Of the five children of Mr. and Mrs. Greene, Clay Meredith is the oldest, being born March 12, 1850, and was the first white male child born in San Francisco. He is now a successful dramatic author of wide repute. Francis Melbourne is the youngest child, and is also a talented and a successful literary man. Harry Ashland, the second son, is the subject of this sketch. Clement Herbert died at the age of eight years, and the only daughter. Elizabeth, died at the age of five years.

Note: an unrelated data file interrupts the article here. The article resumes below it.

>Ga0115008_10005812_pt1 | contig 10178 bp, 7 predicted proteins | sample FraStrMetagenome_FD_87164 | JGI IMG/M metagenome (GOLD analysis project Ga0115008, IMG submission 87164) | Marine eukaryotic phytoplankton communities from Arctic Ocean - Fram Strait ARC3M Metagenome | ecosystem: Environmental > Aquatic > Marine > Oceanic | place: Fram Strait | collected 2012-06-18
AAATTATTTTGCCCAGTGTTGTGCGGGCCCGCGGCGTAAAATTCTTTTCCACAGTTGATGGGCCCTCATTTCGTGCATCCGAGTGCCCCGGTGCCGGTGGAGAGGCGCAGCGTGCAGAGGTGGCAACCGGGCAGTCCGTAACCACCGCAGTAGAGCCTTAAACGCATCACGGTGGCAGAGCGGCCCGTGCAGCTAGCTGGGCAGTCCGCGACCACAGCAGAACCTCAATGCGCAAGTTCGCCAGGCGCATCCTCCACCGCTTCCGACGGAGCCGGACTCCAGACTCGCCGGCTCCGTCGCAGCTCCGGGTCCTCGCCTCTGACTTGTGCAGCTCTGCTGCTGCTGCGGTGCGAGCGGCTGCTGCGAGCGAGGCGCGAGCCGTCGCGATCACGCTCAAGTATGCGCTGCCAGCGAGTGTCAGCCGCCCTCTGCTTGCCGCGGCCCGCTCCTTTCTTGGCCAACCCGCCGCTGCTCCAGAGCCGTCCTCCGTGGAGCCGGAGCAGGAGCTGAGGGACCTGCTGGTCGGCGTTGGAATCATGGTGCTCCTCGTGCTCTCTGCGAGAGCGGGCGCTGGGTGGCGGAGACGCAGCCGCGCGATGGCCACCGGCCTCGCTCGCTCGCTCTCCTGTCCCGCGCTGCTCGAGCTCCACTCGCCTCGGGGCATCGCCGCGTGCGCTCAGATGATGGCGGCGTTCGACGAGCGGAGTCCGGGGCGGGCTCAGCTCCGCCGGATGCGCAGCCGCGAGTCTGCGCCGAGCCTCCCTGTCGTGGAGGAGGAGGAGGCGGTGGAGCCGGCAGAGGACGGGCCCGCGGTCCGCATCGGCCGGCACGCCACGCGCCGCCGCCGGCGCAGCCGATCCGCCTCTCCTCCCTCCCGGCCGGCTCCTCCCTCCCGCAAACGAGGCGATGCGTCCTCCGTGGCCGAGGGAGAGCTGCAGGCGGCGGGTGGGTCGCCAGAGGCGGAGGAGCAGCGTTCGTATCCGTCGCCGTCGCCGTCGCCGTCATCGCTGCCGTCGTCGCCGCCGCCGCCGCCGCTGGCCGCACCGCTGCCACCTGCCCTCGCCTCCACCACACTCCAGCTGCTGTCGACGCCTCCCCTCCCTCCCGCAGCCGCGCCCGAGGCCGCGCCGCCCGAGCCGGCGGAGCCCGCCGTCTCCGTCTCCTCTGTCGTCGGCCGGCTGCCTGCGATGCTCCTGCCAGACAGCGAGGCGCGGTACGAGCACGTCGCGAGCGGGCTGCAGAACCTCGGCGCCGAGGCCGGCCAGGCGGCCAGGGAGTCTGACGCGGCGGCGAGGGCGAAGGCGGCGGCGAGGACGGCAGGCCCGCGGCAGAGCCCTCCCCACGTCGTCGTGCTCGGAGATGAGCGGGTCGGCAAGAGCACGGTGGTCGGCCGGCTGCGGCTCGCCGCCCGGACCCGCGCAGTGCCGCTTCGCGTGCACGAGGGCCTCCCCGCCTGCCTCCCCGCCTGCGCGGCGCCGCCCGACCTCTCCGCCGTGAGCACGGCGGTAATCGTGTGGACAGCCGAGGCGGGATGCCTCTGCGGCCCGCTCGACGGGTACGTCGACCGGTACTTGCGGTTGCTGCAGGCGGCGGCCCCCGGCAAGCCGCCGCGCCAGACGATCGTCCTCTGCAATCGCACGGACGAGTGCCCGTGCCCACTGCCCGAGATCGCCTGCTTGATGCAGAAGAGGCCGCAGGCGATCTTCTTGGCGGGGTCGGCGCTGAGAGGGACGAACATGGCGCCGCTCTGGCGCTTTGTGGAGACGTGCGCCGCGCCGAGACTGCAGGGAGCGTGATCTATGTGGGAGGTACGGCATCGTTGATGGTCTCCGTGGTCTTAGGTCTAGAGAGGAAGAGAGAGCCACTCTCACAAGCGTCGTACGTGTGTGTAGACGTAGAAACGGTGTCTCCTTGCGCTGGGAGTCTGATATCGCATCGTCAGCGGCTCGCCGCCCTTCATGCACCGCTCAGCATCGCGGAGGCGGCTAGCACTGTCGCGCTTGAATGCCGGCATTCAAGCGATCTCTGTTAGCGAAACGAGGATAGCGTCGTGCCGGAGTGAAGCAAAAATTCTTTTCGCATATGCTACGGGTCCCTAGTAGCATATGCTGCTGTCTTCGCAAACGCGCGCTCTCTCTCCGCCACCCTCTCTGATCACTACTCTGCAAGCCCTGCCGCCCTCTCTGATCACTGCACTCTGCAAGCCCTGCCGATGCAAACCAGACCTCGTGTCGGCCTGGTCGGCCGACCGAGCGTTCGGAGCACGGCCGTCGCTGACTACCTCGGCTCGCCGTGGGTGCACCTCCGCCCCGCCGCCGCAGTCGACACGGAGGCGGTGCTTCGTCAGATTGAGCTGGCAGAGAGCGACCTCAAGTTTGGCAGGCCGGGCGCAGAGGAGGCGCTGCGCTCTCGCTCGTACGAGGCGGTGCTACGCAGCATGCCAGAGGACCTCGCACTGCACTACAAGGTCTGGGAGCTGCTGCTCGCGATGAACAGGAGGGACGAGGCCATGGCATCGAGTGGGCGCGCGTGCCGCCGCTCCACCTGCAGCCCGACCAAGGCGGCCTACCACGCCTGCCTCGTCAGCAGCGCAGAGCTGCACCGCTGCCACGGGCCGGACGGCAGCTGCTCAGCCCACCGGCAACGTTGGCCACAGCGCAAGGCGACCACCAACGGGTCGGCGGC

Harry Ashland Greene spent his boyhood and youth in his native city. He received the rudiments of his education from private tutors. Later he attended the public school, mission near Sixteenth street, and still later the city college on the corner of Geary and Stockton streets. Afterward he went to Santa Clara College. In 1866 he took a course of study at the military institute at Poughkeepsie, New York, and in 1870 he went to Paris to resume his studies, but the Franco-Prussian war broke out, throwing Paris in a state of siege, and he returned home. He then completed a commercial course of study at Pacific Business College and took up mining. He spent several years in the mining districts of Placer county, gaining a thorough knowledge of mining methods, and while yet a youth in years dealt in mining properties and operated in mines.